Employers must demonstrate a zero-tolerance policy on transphobic bullying and harassment in the workplace, the UK’s leading LGBT charity has urged, as it released new research on the experiences of transgender and non-binary people in the workplace.
Half of transgender and non-binary people have hidden or disguised that they are LGBT in the workplace for fear of discrimination, a survey commissioned by Stonewall has revealed. The research, undertaken by YouGov, covered February to April 2017 and was published last week.
One in eight transgender employees who responded also reported being physically attacked at work by customers or colleagues during the previous year.
“I was pressured to 'come out' as trans to a senior manager of my department and HR, owing to work issues,” one of the 870 trans and non-binary respondents wrote in the survey. “I moved departments as I felt I could not return to a hostile environment following sickness from work because of the stress caused by this issue and the treatment by a senior manager.”
As a result of the report, the charity called for employers to develop clear zero-tolerance policies on transphobic harassment and discrimination in the workplace, supported by all-staff training.
It further recommended that employers use the charity’s guidance to develop comprehensive policies that support transgender employees who are transitioning, including related guidance for line managers.
“I spoke at a conference last summer, and asked about 300 organisations to put up their hands if they had an in-house policy that referenced transgender people in any way. Maybe two people raised their hands,” transgender activist Juno Roche told People Management.
“A policy doesn’t create safety, but it does create the environment for safety. In terms of employment law, it’s also a legal document. Without this, how will companies ever make a prospective transgender employee feel safe? The policies don’t need to be shoved in your face, but they must be present, and they must be specific – in 2018 you cannot get away with not having an in-house policy on transgender employees.”
Companies have a legal obligation towards trans workers under the 2010 Equality Act, which states that employers must ensure their staff are not discriminated against over their age, race, sexuality, gender or gender identity. There is also the Gender Recognition Act 2004, which enables some trans people to have their gender recognised under the law.
However, after a recent CIPD poll revealed that 78 per cent of HR professionals did not have a ‘transitioning at work’ policy in place, employers must go further, Dr Jill Miller, diversity and inclusion adviser at the CIPD, told People Management.
“While considerable advancement has been made in the treatment of LGBT people in the workplace generally, trans awareness and inclusion is still lagging significantly behind where it should be, and the pace of change needs to pick up,” Miller said.
“It’s important that, regardless of a person’s gender identity and how they express their gender or sexual orientation, we are creating those inclusive workplaces.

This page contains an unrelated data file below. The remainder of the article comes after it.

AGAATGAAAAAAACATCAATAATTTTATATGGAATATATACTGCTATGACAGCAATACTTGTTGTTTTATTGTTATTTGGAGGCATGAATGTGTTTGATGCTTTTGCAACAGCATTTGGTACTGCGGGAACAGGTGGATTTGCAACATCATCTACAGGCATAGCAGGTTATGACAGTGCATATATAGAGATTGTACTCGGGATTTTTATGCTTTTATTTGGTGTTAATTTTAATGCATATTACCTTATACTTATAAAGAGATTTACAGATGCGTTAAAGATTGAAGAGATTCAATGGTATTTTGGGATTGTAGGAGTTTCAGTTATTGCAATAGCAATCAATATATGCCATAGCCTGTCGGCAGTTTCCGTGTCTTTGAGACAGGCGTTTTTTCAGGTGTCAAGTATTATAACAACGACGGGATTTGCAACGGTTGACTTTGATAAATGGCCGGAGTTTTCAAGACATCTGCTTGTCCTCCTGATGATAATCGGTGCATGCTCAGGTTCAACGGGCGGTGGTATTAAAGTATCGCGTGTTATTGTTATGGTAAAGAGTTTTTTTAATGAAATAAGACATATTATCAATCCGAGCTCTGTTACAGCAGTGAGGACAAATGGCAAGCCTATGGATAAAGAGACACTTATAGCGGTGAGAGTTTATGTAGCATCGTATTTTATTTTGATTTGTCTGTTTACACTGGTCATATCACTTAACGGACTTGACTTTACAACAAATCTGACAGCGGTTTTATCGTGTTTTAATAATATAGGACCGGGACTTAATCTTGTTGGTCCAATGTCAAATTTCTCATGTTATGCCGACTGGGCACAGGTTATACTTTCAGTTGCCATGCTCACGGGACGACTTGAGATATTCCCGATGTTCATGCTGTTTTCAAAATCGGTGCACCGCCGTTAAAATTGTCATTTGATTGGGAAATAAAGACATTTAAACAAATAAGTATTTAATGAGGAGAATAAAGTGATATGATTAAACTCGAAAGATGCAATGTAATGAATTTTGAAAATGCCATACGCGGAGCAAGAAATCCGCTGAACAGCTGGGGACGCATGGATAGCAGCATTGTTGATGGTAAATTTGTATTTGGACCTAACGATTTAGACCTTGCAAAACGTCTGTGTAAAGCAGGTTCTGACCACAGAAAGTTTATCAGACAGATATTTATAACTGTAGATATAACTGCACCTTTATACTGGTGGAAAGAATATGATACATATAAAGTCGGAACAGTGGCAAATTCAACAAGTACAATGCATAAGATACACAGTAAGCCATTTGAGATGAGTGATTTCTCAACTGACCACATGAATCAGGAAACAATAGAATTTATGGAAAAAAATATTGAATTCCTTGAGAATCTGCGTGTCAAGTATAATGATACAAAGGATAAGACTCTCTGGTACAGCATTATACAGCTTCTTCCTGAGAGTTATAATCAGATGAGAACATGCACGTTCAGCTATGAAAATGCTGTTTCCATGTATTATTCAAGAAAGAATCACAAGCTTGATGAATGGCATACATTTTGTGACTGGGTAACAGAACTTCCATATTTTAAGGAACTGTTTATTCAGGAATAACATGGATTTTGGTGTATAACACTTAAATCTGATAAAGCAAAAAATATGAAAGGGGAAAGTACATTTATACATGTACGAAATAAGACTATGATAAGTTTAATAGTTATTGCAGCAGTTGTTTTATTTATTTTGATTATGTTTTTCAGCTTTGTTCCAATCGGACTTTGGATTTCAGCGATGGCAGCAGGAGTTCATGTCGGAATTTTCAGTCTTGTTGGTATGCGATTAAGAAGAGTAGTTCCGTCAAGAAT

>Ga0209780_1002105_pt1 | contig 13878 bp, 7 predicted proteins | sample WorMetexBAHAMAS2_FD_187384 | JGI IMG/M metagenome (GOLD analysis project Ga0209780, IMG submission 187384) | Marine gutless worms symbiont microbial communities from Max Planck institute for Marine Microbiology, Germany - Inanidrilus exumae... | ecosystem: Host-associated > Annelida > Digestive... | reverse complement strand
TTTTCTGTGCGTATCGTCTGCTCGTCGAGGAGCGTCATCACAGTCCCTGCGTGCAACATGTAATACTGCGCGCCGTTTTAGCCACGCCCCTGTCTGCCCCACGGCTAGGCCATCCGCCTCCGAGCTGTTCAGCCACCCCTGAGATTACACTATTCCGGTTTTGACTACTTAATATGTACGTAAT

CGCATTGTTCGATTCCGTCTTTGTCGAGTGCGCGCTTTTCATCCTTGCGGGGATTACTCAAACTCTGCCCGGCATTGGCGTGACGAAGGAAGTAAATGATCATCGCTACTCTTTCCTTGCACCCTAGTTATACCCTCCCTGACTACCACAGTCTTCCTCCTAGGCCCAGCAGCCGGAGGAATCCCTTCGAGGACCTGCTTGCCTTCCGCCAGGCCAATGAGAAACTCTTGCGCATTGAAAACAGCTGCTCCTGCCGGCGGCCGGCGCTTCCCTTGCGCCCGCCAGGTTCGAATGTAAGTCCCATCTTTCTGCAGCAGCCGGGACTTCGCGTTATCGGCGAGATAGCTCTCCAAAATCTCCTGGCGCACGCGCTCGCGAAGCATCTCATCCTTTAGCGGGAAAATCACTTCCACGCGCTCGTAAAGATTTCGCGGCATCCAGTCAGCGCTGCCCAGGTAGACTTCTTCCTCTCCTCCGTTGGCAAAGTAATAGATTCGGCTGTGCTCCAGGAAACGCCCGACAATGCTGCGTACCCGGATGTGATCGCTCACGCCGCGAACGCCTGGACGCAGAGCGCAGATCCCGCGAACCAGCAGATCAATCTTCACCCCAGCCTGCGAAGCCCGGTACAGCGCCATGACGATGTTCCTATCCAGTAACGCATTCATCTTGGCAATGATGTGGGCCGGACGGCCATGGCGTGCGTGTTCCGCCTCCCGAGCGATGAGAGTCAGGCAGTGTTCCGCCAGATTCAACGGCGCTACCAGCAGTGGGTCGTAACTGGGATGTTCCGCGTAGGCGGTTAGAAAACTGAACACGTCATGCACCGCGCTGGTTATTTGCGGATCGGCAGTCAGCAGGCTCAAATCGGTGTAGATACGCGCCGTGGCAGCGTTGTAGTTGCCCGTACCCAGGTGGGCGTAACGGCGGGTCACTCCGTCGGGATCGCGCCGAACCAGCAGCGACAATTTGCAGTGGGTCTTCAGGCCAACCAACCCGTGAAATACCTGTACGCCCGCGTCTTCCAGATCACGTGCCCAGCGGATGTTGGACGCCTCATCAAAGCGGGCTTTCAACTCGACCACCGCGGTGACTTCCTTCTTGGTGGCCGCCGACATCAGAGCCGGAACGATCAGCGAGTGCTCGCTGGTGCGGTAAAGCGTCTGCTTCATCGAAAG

“There must be clear policies combating transphobic behaviours, and creating a culture where people feel that, if they want to disclose various aspects of their identity, they can do so without fear of recrimination. Employers must also remember it is up to the individual whether or not they choose to disclose, and who they choose to disclose to.
“There is no universal experience of being transgender: employers must be ready to respond to individual needs and create a culture where people feel supported and ultimately protected by their organisation.”
Describing the Stonewall findings as “shocking”, the Equality and Human Rights Commission (EHRC) last week called on the government to act on transgender discrimination.
“This powerful report by Stonewall reveals the shocking levels of prejudice, violence and hate crime that trans people still encounter. Attitudes are moving in the right direction but this report shows just how prevalent discrimination is across every area of their lives,” said Ben Wilson, executive director at the EHRC.
“The government has made positive noises but it is vital that they follow through with much-needed changes to support trans people to live free of fear and prejudice. We hope that Amber Rudd, the new women and equalities minister, puts this report at the top of her in-tray. It shines a light on one of our most profound and pressing burning injustices.”
Roche added that the responsibility of driving this change must not be solely down to transgender people. “It is no longer enough for organisations to support transgender people because it’s ‘the right thing to do’. People need a recourse for being treated badly,” she said.
“People often say ‘we are cool about this stuff at work’ – if you are cool about it, why not turn it into a policy you are really proud of, and share it? This effort cannot come down solely to transgender people – there must be an allied effort to take practical steps that stand up in law, and pin down the Equality Act, so that as a workforce we are ready to implement equalities that we are currently failing at.”